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Resisting the Temptation
Lectionary Reflections for the First Sunday of Lent (A)
By Tracey Lind
Readings for Lent 1, Year A, Feb. 13, 2005
Genesis 2:15-17; 3:1-7
The great reformed preacher Karl Barth once said that sermons should be written with the Bible in one hand and the newspaper in the other. I have tried to pay homage to that wisdom in my ministry, and sometimes it's really challenging. This coming Sunday is no exception. Like every first Sunday of Lent, the Gospel reading reminds us of Jesus' time in the wilderness immediately following his anointing baptism. “The tempter,” as this manifestation of evil is called in Matthew's Gospel, challenges Jesus to:
Last week as I listened to our president's annual State of the Union Address, I kept thinking about [the lesson of “the tempter” in Matthew 4]. There's a connection here, and it scares me. There are obvious connections to the Gospel, but how do we talk about them without seeming so partisan that our words will fall on deaf ears?
Last week as I listened to our president's annual State of the Union Address, I kept thinking about the lectionary reflection I promised to write for The Witness . There's a connection here, and it scares me. There are obvious connections to the Gospel, but how do we talk about them without seeming so partisan that our words will fall on deaf ears? At a dinner party last Saturday night, I asked my guests how they make the connection. It resulted in a thoughtful, lively, provocative, and sometimes heated table conversation.
Now, I could suggest that we interpret our nation's president as the one being tempted.
If this be the case, he is first being tempted to feed us with the promise of more control over our money through tax cuts and Social Security reform – more “bread” for everybody, to borrow from the nomenclature of the Sixties. Second, he is being tempted to dazzle us with his ability to overthrow a dictator and liberate a nation in the name of freedom and democracy through one fell swoop of bombs and artillery. Third, he is being tempted to abandon the gospel of his Episcopal Church affiliation and give into the fundamentalism of the New Religious Right for a combination of personal, political and religious gain.
But I won't go there. That's way too partisan, and furthermore, that makes our president's vocation too closely aligned with the savior of the world.
I could suggest that we as a nation are the ones being tempted.
First, we are being tempted to believe that the stones of tax cuts, the privatization of Social Security, and health savings accounts will yield the harvest of bread for all of our nation's children and ourselves.
Second, we are being tempted to jump off a cliff by believing that the violation of our limited wilderness for the sake of oil and the disregard of our clean skies for industrial and energy production will not damage our fragile environment. We are tempted to believe that the elimination of corporate regulations will promote economic growth; that medical liability reform and information technology will reduce health care costs and make it more accessible to the uninsured. We are tempted to believe that the banning of gay marriage will strengthen the institution of heterosexual marriage, and that the reduction of Ryan White funding will aid the fight against AIDS. We are even tempted to believe that discriminatory acts against immigrants in this country and preemptive military action around the world will reduce terrorism and hatred of the United States.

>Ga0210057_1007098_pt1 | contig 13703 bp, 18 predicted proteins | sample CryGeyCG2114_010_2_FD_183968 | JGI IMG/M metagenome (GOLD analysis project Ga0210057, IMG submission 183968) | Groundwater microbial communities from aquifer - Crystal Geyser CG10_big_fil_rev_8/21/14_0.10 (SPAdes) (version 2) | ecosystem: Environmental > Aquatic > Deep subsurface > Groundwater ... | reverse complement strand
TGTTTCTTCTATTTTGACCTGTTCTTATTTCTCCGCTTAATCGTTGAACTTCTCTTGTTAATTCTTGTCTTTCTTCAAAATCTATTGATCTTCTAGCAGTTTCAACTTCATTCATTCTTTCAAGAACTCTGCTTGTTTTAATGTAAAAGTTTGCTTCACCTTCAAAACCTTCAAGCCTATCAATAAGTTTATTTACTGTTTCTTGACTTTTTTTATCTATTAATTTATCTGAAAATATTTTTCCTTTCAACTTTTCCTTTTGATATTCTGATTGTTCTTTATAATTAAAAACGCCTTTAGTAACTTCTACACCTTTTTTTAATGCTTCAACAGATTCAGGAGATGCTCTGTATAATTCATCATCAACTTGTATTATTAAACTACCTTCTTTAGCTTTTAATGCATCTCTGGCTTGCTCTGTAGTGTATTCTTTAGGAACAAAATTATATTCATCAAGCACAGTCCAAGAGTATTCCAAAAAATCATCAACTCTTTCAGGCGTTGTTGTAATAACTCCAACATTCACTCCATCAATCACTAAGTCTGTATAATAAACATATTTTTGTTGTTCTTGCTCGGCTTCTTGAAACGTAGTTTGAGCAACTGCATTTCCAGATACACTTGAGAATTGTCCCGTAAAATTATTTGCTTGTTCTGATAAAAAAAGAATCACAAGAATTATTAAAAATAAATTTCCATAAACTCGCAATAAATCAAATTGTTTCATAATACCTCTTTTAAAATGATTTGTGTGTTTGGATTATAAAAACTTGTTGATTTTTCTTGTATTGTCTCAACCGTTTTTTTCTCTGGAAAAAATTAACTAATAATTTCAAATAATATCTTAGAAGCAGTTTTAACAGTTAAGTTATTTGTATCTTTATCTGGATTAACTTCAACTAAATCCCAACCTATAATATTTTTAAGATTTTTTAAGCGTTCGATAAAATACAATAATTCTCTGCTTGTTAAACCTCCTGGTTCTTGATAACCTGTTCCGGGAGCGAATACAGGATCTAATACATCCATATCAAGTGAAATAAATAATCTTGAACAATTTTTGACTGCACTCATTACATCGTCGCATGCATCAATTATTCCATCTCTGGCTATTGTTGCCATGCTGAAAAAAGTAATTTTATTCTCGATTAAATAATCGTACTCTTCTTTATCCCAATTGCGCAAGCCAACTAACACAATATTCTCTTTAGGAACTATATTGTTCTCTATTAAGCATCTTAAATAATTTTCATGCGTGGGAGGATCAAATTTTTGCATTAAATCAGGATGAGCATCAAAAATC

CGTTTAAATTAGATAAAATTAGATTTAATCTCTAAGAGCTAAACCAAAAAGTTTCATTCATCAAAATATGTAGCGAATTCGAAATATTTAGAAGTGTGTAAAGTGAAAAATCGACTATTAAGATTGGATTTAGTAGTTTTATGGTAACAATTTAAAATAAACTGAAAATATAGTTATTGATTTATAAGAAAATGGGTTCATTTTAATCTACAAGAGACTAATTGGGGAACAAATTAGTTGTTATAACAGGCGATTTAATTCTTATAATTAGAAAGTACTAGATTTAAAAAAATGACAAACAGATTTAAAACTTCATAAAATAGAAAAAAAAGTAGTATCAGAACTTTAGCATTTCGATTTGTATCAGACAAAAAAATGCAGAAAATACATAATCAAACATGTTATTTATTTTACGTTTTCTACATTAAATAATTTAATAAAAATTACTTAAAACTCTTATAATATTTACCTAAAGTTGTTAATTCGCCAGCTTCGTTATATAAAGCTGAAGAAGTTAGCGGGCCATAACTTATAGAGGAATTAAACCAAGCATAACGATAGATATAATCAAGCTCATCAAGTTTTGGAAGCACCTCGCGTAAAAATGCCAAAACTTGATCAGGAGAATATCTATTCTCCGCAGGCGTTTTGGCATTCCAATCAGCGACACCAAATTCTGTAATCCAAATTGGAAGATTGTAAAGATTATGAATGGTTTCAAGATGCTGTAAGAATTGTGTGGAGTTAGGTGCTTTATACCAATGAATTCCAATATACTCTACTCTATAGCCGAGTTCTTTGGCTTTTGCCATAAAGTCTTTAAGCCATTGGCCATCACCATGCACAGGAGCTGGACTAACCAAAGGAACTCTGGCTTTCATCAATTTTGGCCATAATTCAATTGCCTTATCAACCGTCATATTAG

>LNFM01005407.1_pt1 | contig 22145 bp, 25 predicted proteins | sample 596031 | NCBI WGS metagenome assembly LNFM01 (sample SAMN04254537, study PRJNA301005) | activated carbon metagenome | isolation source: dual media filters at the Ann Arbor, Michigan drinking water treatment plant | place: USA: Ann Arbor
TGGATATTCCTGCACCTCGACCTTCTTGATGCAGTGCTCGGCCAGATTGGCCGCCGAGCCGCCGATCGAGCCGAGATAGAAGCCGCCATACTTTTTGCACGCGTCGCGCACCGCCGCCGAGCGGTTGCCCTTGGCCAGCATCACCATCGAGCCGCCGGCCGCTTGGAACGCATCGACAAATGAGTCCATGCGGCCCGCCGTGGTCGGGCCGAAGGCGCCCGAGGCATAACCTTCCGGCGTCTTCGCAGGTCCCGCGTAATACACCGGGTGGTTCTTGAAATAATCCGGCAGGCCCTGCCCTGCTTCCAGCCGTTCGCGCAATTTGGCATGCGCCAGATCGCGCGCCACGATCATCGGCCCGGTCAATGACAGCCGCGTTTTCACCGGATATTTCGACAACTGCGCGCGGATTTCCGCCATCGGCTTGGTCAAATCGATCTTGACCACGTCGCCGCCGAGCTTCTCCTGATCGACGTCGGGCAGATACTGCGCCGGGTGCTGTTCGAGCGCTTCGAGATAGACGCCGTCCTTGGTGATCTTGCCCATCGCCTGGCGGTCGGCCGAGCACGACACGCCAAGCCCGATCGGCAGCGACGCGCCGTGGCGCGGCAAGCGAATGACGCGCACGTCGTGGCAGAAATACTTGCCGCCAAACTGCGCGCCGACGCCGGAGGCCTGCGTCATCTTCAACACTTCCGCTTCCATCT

[W]e are being tempted to yield our moral obligation of humility and respect for difference by believing that our nation has an inalienable right and God-given responsibility to spread the face of democracy, justice, freedom and peace throughout the world according to our own cultural standards, ideals, and worldview.
Third, we are being tempted to yield our moral obligation of humility and respect for difference by believing that our nation has an inalienable right and God-given responsibility to spread the face of democracy, justice, freedom and peace throughout the world according to our own cultural standards, ideals, and worldview.
But I'm not going there, either, because I don't believe that the Gospel was written for the nation.
However, since the president himself used religious language (e.g., ”guiding idea,” “blessing,” “sacrifice,” “grateful,” “symbol of trust,” “peace,” and “unity”) and invoked religious symbols (e.g., “stewardship,” “discipline” “great moral success,” “sacred institution,” “culture of life,” and “human dignity”), it is the obligation of the preacher to reclaim the language, symbols and morals of our faith traditions. After all, Jesus resisted the temptations and began his ministry, “bringing good news to the poor, proclaiming release to the captives and recovery of sight to the blind, letting the oppressed go free, and proclaiming the year of God's favor” (Luke 4:18-19). Therefore, I want to suggest that for us preachers, the real temptation is to avoid the controversy and stay in safe waters, or in the words of my dinner guest, Dorothy, “to give in and give up.”
To my brothers and sisters who have the power of access through the responsibility of preaching and the privilege of the pulpit, I say – let us have the courage to preach this coming week with the Bible in one hand and the State of the Union address in the other – come what may and cost what it will.
The Very Rev. Tracey Lind is dean of Trinity Episcopal Cathedral in Cleveland, Ohio. She is the author of Interrupted by God: Postcards from the Edge (2004, The Pilgrim Press), and is an experienced urban planner who currently chairs a Cleveland citywide task force on downtown redevelopment. Tracey may be reached by email at email@example.com .